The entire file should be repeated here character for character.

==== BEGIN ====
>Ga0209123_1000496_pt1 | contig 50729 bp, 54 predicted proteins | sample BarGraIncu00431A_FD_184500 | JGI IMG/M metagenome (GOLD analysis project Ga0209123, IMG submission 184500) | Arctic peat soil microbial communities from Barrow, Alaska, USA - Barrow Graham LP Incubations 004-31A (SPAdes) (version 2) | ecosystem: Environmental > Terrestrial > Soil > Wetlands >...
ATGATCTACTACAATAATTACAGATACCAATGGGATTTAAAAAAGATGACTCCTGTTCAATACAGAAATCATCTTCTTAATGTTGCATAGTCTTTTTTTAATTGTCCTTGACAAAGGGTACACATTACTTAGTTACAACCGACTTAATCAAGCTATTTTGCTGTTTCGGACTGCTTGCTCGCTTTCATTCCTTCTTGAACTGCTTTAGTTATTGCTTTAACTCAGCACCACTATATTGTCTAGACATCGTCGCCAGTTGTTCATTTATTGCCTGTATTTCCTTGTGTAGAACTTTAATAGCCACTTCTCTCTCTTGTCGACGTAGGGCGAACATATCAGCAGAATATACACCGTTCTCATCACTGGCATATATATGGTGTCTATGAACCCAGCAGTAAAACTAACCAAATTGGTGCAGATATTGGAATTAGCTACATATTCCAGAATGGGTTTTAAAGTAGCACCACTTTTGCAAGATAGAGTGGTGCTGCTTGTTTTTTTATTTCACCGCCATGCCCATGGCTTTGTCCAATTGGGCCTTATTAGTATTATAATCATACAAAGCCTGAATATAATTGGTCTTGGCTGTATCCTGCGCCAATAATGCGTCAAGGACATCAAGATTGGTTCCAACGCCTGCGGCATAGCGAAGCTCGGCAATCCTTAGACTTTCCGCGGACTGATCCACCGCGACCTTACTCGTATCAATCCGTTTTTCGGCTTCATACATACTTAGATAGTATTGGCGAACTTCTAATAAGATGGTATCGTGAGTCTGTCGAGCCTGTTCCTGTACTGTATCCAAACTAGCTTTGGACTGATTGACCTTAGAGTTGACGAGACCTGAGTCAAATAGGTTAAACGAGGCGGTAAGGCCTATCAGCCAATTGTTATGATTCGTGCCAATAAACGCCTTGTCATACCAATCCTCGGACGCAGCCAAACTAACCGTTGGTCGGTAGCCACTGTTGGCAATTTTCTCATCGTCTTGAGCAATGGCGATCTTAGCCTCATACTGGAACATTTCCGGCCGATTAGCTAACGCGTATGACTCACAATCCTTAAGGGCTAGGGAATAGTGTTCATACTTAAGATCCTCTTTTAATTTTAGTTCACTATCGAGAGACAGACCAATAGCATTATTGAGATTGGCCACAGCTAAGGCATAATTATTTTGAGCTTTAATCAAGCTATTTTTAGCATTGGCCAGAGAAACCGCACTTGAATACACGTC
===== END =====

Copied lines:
>Ga0209123_1000496_pt1 | contig 50729 bp, 54 predicted proteins | sample BarGraIncu00431A_FD_184500 | JGI IMG/M metagenome (GOLD analysis project Ga0209123, IMG submission 184500) | Arctic peat soil microbial communities from Barrow, Alaska, USA - Barrow Graham LP Incubations 004-31A (SPAdes) (version 2) | ecosystem: Environmental > Terrestrial > Soil > Wetlands >...
ATGATCTACTACAATAATTACAGATACCAATGGGATTTAAAAAAGATGACTCCTGTTCAATACAGAAATCATCTTCTTAATGTTGCATAGTCTTTTTTTAATTGTCCTTGACAAAGGGTACACATTACTTAGTTACAACCGACTTAATCAAGCTATTTTGCTGTTTCGGACTGCTTGCTCGCTTTCATTCCTTCTTGAACTGCTTTAGTTATTGCTTTAACTCAGCACCACTATATTGTCTAGACATCGTCGCCAGTTGTTCATTTATTGCCTGTATTTCCTTGTGTAGAACTTTAATAGCCACTTCTCTCTCTTGTCGACGTAGGGCGAACATATCAGCAGAATATACACCGTTCTCATCACTGGCATATATATGGTGTCTATGAACCCAGCAGTAAAACTAACCAAATTGGTGCAGATATTGGAATTAGCTACATATTCCAGAATGGGTTTTAAAGTAGCACCACTTTTGCAAGATAGAGTGGTGCTGCTTGTTTTTTTATTTCACCGCCATGCCCATGGCTTTGTCCAATTGGGCCTTATTAGTATTATAATCATACAAAGCCTGAATATAATTGGTCTTGGCTGTATCCTGCGCCAATAATGCGTCAAGGACATCAAGATTGGTTCCAACGCCTGCGGCATAGCGAAGCTCGGCAATCCTTAGACTTTCCGCGGACTGATCCACCGCGACCTTACTCGTATCAATCCGTTTTTCGGCTTCATACATACTTAGATAGTATTGGCGAACTTCTAATAAGATGGTATCGTGAGTCTGTCGAGCCTGTTCCTGTACTGTATCCAAACTAGCTTTGGACTGATTGACCTTAGAGTTGACGAGACCTGAGTCAAATAGGTTAAACGAGGCGGTAAGGCCTATCAGCCAATTGTTATGATTCGTGCCAATAAACGCCTTGTCATACCAATCCTCGGACGCAGCCAAACTAACCGTTGGTCGGTAGCCACTGTTGGCAATTTTCTCATCGTCTTGAGCAATGGCGATCTTAGCCTCATACTGGAACATTTCCGGCCGATTAGCTAACGCGTATGACTCACAATCCTTAAGGGCTAGGGAATAGTGTTCATACTTAAGATCCTCTTTTAATTTTAGTTCACTATCGAGAGACAGACCAATAGCATTATTGAGATTGGCCACAGCTAAGGCATAATTATTTTGAGCTTTAATCAAGCTATTTTTAGCATTGGCCAGAGAAACCGCACTTGAATACACGTC